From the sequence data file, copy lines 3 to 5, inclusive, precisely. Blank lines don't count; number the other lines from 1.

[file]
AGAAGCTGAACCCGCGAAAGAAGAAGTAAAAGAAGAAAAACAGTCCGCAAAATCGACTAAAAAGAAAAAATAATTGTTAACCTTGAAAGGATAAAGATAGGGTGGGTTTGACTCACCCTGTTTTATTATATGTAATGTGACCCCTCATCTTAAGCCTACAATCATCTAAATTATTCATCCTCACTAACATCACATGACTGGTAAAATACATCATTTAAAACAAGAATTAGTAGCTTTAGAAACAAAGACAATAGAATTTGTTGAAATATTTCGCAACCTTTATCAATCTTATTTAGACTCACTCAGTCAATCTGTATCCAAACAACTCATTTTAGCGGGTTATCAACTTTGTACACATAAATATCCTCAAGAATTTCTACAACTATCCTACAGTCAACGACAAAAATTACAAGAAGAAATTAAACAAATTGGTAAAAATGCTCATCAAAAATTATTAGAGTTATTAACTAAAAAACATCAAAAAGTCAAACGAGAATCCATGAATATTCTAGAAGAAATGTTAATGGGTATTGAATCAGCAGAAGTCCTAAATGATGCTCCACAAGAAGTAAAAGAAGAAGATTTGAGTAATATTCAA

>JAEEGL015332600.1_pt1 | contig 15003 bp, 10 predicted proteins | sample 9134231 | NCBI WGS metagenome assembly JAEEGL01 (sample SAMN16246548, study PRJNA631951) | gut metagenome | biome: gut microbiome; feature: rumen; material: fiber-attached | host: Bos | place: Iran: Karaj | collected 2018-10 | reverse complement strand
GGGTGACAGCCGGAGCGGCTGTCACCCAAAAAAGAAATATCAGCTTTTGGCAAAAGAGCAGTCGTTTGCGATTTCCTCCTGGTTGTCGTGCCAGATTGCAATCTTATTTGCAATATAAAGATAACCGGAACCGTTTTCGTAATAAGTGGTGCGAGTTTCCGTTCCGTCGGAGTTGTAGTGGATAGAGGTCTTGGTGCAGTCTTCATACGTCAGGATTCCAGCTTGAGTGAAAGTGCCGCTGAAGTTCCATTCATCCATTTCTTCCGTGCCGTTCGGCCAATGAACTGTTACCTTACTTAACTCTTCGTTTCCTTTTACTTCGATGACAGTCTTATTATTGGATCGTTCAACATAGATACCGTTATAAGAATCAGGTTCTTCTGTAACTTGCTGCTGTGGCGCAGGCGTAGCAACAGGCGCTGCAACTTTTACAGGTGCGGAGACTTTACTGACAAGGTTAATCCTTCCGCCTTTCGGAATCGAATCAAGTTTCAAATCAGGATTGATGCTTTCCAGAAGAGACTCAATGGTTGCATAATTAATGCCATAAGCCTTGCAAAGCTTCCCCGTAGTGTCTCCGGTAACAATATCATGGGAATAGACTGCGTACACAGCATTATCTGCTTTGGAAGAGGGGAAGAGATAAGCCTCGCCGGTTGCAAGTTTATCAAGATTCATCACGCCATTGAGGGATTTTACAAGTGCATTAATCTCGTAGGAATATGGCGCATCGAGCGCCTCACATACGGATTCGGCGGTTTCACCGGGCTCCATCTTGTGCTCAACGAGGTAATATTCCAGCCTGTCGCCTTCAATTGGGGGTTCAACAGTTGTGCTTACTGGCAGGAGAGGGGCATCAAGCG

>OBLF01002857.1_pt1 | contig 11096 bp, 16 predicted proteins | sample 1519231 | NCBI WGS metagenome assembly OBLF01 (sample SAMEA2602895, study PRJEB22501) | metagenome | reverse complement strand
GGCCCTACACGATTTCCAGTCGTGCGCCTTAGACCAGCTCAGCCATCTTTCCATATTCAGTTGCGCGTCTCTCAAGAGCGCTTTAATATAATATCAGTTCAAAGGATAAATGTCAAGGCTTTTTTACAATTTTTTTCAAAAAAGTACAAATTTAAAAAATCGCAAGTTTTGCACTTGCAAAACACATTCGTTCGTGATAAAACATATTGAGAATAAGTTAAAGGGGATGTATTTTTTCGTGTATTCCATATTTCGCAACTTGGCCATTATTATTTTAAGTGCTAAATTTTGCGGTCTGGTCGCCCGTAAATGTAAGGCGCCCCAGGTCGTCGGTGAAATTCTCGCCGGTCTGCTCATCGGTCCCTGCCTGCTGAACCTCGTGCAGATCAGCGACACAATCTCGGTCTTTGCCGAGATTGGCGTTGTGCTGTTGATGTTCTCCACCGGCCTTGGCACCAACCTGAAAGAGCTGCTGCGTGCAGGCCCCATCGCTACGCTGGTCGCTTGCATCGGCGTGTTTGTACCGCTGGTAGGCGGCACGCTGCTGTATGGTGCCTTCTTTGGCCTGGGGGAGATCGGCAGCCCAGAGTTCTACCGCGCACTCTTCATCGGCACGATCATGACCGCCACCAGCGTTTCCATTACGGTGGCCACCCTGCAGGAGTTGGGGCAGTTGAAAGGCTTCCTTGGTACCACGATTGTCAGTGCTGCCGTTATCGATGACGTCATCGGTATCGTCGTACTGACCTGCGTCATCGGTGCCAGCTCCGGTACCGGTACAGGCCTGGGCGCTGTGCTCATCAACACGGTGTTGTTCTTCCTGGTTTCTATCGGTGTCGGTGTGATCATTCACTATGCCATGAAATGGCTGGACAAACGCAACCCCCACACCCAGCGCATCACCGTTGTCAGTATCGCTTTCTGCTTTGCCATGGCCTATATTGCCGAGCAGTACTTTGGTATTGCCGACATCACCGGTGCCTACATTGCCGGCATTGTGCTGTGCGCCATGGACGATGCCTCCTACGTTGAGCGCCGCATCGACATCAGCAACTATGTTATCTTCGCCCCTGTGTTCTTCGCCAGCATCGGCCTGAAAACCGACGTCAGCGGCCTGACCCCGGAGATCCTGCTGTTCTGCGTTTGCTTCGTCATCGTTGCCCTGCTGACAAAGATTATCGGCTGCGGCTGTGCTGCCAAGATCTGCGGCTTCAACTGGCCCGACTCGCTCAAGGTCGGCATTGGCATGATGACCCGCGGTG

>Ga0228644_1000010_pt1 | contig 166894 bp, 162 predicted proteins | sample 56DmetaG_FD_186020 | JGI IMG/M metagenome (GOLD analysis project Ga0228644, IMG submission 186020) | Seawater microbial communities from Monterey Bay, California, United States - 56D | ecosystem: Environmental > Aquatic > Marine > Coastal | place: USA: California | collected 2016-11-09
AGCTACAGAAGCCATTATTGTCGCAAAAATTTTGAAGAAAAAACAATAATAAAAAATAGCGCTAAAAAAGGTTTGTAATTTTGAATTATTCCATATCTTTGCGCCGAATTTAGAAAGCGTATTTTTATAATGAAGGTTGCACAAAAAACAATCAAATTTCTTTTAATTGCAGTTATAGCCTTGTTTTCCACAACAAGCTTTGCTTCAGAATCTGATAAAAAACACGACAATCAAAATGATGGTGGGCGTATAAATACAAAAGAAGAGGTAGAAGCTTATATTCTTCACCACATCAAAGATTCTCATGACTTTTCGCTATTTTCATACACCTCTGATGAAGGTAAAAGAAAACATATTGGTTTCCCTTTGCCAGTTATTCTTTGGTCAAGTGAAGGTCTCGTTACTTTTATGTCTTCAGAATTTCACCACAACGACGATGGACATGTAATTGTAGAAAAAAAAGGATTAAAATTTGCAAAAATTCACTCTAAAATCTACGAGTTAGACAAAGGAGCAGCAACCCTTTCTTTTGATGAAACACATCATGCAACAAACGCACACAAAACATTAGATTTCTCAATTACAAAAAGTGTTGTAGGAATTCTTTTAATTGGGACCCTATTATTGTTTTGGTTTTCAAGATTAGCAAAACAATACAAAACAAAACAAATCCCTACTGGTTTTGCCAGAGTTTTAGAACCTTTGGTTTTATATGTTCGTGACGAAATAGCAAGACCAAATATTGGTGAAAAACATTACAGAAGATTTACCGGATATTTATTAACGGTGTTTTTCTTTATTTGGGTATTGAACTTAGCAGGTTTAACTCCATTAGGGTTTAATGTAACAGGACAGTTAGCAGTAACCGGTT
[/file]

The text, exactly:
GGGTGACAGCCGGAGCGGCTGTCACCCAAAAAAGAAATATCAGCTTTTGGCAAAAGAGCAGTCGTTTGCGATTTCCTCCTGGTTGTCGTGCCAGATTGCAATCTTATTTGCAATATAAAGATAACCGGAACCGTTTTCGTAATAAGTGGTGCGAGTTTCCGTTCCGTCGGAGTTGTAGTGGATAGAGGTCTTGGTGCAGTCTTCATACGTCAGGATTCCAGCTTGAGTGAAAGTGCCGCTGAAGTTCCATTCATCCATTTCTTCCGTGCCGTTCGGCCAATGAACTGTTACCTTACTTAACTCTTCGTTTCCTTTTACTTCGATGACAGTCTTATTATTGGATCGTTCAACATAGATACCGTTATAAGAATCAGGTTCTTCTGTAACTTGCTGCTGTGGCGCAGGCGTAGCAACAGGCGCTGCAACTTTTACAGGTGCGGAGACTTTACTGACAAGGTTAATCCTTCCGCCTTTCGGAATCGAATCAAGTTTCAAATCAGGATTGATGCTTTCCAGAAGAGACTCAATGGTTGCATAATTAATGCCATAAGCCTTGCAAAGCTTCCCCGTAGTGTCTCCGGTAACAATATCATGGGAATAGACTGCGTACACAGCATTATCTGCTTTGGAAGAGGGGAAGAGATAAGCCTCGCCGGTTGCAAGTTTATCAAGATTCATCACGCCATTGAGGGATTTTACAAGTGCATTAATCTCGTAGGAATATGGCGCATCGAGCGCCTCACATACGGATTCGGCGGTTTCACCGGGCTCCATCTTGTGCTCAACGAGGTAATATTCCAGCCTGTCGCCTTCAATTGGGGGTTCAACAGTTGTGCTTACTGGCAGGAGAGGGGCATCAAGCG

>OBLF01002857.1_pt1 | contig 11096 bp, 16 predicted proteins | sample 1519231 | NCBI WGS metagenome assembly OBLF01 (sample SAMEA2602895, study PRJEB22501) | metagenome | reverse complement strand
GGCCCTACACGATTTCCAGTCGTGCGCCTTAGACCAGCTCAGCCATCTTTCCATATTCAGTTGCGCGTCTCTCAAGAGCGCTTTAATATAATATCAGTTCAAAGGATAAATGTCAAGGCTTTTTTACAATTTTTTTCAAAAAAGTACAAATTTAAAAAATCGCAAGTTTTGCACTTGCAAAACACATTCGTTCGTGATAAAACATATTGAGAATAAGTTAAAGGGGATGTATTTTTTCGTGTATTCCATATTTCGCAACTTGGCCATTATTATTTTAAGTGCTAAATTTTGCGGTCTGGTCGCCCGTAAATGTAAGGCGCCCCAGGTCGTCGGTGAAATTCTCGCCGGTCTGCTCATCGGTCCCTGCCTGCTGAACCTCGTGCAGATCAGCGACACAATCTCGGTCTTTGCCGAGATTGGCGTTGTGCTGTTGATGTTCTCCACCGGCCTTGGCACCAACCTGAAAGAGCTGCTGCGTGCAGGCCCCATCGCTACGCTGGTCGCTTGCATCGGCGTGTTTGTACCGCTGGTAGGCGGCACGCTGCTGTATGGTGCCTTCTTTGGCCTGGGGGAGATCGGCAGCCCAGAGTTCTACCGCGCACTCTTCATCGGCACGATCATGACCGCCACCAGCGTTTCCATTACGGTGGCCACCCTGCAGGAGTTGGGGCAGTTGAAAGGCTTCCTTGGTACCACGATTGTCAGTGCTGCCGTTATCGATGACGTCATCGGTATCGTCGTACTGACCTGCGTCATCGGTGCCAGCTCCGGTACCGGTACAGGCCTGGGCGCTGTGCTCATCAACACGGTGTTGTTCTTCCTGGTTTCTATCGGTGTCGGTGTGATCATTCACTATGCCATGAAATGGCTGGACAAACGCAACCCCCACACCCAGCGCATCACCGTTGTCAGTATCGCTTTCTGCTTTGCCATGGCCTATATTGCCGAGCAGTACTTTGGTATTGCCGACATCACCGGTGCCTACATTGCCGGCATTGTGCTGTGCGCCATGGACGATGCCTCCTACGTTGAGCGCCGCATCGACATCAGCAACTATGTTATCTTCGCCCCTGTGTTCTTCGCCAGCATCGGCCTGAAAACCGACGTCAGCGGCCTGACCCCGGAGATCCTGCTGTTCTGCGTTTGCTTCGTCATCGTTGCCCTGCTGACAAAGATTATCGGCTGCGGCTGTGCTGCCAAGATCTGCGGCTTCAACTGGCCCGACTCGCTCAAGGTCGGCATTGGCATGATGACCCGCGGTG